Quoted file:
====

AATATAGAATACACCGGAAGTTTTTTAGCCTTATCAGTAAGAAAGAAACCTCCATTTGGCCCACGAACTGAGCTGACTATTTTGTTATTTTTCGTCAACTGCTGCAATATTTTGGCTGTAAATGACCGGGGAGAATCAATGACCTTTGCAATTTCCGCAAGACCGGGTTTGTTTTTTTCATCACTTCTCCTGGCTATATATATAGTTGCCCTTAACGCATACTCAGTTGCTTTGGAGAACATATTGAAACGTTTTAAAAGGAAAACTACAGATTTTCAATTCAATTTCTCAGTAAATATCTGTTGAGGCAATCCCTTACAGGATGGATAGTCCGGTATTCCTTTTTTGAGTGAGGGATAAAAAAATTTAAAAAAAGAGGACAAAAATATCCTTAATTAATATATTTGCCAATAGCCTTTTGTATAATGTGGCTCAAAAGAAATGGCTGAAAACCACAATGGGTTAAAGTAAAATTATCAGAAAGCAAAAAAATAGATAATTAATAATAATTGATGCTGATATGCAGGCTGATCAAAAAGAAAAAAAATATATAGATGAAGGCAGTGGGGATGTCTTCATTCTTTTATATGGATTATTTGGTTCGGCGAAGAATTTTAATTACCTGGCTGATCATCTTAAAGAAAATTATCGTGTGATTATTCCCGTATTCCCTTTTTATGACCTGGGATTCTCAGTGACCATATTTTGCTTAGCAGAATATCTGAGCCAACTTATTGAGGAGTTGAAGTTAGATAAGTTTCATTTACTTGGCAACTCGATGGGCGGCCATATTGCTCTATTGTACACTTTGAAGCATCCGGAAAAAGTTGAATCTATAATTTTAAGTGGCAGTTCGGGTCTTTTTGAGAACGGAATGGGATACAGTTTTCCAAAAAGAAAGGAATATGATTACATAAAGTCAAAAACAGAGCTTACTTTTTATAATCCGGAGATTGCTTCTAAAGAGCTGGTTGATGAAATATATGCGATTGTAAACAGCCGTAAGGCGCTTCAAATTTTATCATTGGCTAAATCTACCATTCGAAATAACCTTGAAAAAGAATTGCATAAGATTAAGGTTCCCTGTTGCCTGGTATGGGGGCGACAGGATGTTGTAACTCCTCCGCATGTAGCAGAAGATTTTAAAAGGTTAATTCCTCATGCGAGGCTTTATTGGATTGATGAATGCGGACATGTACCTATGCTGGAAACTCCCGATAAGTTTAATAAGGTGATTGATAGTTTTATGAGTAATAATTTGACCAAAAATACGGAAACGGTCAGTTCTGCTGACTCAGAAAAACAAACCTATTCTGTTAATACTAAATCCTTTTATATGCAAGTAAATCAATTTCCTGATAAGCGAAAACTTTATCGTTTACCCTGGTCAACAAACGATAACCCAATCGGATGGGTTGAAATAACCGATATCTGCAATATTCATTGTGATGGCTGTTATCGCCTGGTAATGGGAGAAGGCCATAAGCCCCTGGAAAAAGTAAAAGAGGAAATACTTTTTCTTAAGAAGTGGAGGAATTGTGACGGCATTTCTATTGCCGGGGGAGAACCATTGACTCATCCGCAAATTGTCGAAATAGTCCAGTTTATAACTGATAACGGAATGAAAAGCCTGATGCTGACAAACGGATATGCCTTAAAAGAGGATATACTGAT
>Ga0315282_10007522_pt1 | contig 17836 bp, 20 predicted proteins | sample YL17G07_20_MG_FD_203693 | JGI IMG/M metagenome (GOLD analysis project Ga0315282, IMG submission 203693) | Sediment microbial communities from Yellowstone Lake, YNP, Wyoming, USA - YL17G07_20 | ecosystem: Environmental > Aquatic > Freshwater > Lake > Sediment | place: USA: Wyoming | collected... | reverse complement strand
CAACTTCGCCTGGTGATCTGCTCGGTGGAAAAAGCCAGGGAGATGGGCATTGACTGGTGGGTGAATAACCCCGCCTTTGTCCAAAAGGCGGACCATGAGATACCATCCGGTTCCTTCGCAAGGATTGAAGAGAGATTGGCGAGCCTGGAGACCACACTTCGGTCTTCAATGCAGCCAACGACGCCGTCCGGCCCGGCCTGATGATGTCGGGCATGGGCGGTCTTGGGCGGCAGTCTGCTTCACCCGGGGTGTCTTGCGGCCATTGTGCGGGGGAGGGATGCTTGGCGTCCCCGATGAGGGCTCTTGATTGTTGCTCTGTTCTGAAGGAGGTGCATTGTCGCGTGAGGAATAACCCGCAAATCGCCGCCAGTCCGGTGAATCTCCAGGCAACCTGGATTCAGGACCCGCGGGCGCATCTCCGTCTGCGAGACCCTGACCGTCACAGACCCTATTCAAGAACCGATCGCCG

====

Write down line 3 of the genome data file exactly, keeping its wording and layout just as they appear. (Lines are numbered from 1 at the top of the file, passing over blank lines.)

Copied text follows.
CAACTTCGCCTGGTGATCTGCTCGGTGGAAAAAGCCAGGGAGATGGGCATTGACTGGTGGGTGAATAACCCCGCCTTTGTCCAAAAGGCGGACCATGAGATACCATCCGGTTCCTTCGCAAGGATTGAAGAGAGATTGGCGAGCCTGGAGACCACACTTCGGTCTTCAATGCAGCCAACGACGCCGTCCGGCCCGGCCTGATGATGTCGGGCATGGGCGGTCTTGGGCGGCAGTCTGCTTCACCCGGGGTGTCTTGCGGCCATTGTGCGGGGGAGGGATGCTTGGCGTCCCCGATGAGGGCTCTTGATTGTTGCTCTGTTCTGAAGGAGGTGCATTGTCGCGTGAGGAATAACCCGCAAATCGCCGCCAGTCCGGTGAATCTCCAGGCAACCTGGATTCAGGACCCGCGGGCGCATCTCCGTCTGCGAGACCCTGACCGTCACAGACCCTATTCAAGAACCGATCGCCG